What the government and telecoms companies are doing, Rangasamy argues, “is now trying to circumvent the legal prohibition of setting a database with the biometric detail of the citizen under the National Identity Cards legislations by coming up with registration of SIM under the Information and Communication Technologies Act to set up such a database and that such regulations smack of colourable device” (sic).

Put more simply, barred by the Supreme Court and the Privy Council from storing biometric information on its own databases, the government now seems to be outsourcing the job to telecoms companies instead. But here too the question will crop up: if it is unconstitutional for the state of maintain a biometric database on its citizens, how can it be any more constitutional for private telecoms companies to maintain their own databases by government diktat instead?

The UNHRC angle

Rangasamy also points to the United Nations Human Rights Committee (UNHRC) in Geneva where Madhewoo took his case back in 2017. He wanted to go further than just get the state to destroy its record of fingerprints, he wanted the state to stop collecting fingerprints for the ID card itself.

In July 2021 the UNHRC ruled that by storing the fingerprints and biometric data on the ID card itself, the Mauritian government had shifted the problem of data protection from itself to ordinary citizens carrying their ID cards. What it found was that the lack of safeguards against data theft off an ID card itself meant that forcing people to fork over fingerprints to get an ID card was a breach of the International Covenant on Civil and Political Rights and violated Madhewoo’s privacy rights under the Covenant.

What the UNHRC did was rubbish any arguments that the very act of collecting biometric data in the form of fingerprints was necessary to prevent identity fraud and multiple applications when applying for ID cards. The acceptable compromise for the Supreme Court went something like this: the state could collect fingerprints when someone applied for an ID card to prevent him from making another application somewhere else. Once he got his ID card however, the fingerprint record with the state would be erased, since keeping such a database would be unconstitutional.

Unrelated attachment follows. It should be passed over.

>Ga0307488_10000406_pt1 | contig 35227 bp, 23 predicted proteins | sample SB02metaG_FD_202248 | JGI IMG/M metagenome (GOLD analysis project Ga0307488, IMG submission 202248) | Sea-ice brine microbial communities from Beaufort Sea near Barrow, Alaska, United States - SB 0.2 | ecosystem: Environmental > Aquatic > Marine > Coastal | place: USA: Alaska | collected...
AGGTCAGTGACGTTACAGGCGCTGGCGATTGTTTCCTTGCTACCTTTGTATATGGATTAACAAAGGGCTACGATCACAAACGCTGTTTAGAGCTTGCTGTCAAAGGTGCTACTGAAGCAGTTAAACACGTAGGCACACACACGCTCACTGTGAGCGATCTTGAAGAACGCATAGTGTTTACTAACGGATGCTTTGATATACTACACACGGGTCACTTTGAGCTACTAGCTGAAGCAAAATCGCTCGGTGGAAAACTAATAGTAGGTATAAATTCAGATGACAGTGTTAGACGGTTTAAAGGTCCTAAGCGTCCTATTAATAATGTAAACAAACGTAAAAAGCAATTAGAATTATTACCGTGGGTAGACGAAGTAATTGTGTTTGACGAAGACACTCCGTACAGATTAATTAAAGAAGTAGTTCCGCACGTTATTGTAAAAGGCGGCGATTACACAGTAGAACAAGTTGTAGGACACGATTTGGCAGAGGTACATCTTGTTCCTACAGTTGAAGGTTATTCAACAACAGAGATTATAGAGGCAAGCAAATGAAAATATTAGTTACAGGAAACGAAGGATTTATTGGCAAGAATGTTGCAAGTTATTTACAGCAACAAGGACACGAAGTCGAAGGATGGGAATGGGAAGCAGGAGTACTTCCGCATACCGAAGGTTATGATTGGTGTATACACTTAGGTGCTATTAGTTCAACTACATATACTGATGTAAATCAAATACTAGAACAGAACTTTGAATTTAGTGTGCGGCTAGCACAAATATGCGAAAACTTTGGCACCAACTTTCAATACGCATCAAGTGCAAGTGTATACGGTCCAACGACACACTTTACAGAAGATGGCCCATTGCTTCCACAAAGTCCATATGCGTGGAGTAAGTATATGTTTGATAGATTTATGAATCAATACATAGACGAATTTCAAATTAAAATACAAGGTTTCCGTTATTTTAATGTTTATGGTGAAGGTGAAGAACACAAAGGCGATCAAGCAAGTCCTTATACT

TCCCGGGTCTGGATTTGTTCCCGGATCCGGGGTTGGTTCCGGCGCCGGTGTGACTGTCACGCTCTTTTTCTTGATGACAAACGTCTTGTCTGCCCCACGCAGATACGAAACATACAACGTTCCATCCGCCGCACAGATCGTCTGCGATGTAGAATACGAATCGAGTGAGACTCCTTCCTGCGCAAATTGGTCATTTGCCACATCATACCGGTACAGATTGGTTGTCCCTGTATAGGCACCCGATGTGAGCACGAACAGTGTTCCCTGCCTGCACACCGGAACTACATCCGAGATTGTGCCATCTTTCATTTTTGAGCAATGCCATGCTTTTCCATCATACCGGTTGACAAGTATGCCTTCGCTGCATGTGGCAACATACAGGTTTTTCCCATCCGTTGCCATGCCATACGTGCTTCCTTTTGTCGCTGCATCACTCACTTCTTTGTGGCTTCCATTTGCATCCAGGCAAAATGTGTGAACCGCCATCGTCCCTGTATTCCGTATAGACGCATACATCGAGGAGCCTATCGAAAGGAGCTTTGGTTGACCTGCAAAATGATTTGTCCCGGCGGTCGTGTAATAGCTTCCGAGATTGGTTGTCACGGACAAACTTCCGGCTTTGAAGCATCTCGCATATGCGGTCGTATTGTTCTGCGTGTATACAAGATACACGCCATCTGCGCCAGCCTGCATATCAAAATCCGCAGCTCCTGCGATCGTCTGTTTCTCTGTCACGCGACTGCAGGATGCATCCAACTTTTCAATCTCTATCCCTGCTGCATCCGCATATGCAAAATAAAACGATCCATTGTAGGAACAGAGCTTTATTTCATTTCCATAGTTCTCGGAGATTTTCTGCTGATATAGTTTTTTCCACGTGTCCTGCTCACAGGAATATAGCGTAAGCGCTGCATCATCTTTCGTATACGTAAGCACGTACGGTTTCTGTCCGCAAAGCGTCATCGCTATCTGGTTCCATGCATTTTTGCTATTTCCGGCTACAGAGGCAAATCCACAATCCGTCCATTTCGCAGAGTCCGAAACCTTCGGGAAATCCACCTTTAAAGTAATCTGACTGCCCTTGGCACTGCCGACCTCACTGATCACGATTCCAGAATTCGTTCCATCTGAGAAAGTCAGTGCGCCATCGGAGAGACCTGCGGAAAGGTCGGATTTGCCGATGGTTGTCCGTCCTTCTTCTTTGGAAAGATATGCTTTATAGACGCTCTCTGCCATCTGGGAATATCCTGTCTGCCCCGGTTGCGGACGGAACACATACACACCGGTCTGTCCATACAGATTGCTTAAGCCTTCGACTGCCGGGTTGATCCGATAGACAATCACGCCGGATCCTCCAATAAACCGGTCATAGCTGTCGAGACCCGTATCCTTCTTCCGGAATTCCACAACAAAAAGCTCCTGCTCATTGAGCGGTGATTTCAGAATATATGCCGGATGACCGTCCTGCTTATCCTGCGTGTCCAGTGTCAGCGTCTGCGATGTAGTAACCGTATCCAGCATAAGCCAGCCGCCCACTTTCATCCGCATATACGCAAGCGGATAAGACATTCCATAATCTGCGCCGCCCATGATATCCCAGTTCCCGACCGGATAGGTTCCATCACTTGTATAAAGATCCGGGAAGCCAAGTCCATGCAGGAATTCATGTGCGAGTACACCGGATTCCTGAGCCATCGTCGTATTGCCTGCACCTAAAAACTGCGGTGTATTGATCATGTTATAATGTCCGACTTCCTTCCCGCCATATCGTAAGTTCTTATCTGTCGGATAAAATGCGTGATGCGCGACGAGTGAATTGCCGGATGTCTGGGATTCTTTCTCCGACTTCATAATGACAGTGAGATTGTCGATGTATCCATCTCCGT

At the UNHRC the obvious question was raised: if there was no database, then what would stop somebody from making another application after he had received an ID card? Indicating that the very collection of fingerprints when applying for an ID card seemed to be of little point. In its decision, the UNHRC pointed out that “the state party (Mauritius-ed.) has not responded to that specific point, nor explained how the storage and retention of fingerprint data on individual identity cards can effectively prevent identity fraud”.

With the Mauritian state unable to come up with an answer, the UNHRC ruled against the collection of biometric information in the form of fingerprints and then storing them on unsecured chips on ID cards. Just as the Supreme Court pointed out the inadequacy of the Data Protection Act when it comes keep biometric databases and the UNHRC about the lack of security of the ID cards themselves, Rangasamy’s case argues that his “coloured photograph would be stored in a database. Besides, there is no stringent protective measures to safeguard his sensitive data”.

Madhewoo’s case is still ongoing at the UNHRC – despite his passing away – with the Mauritian state still supposed to come up with an answer on how it plans to resolve its ID card problem and what it has done since the UNHRC decision came out back in 2021.

Rangasamy’s case relies on this twin pincer that the Mauritian state has to deal with: the unconstitutionality of keeping a database of biometric information, this time by telecoms companies but with the ICTA having access to the information. While at the same time, the Mauritian state having to explain why it is asking telecoms companies to even collect photographs for the sim registration campaign even as it is supposed to explain to the UNHRC what it has done to stop itself from collecting fingerprints when it comes to the ID card.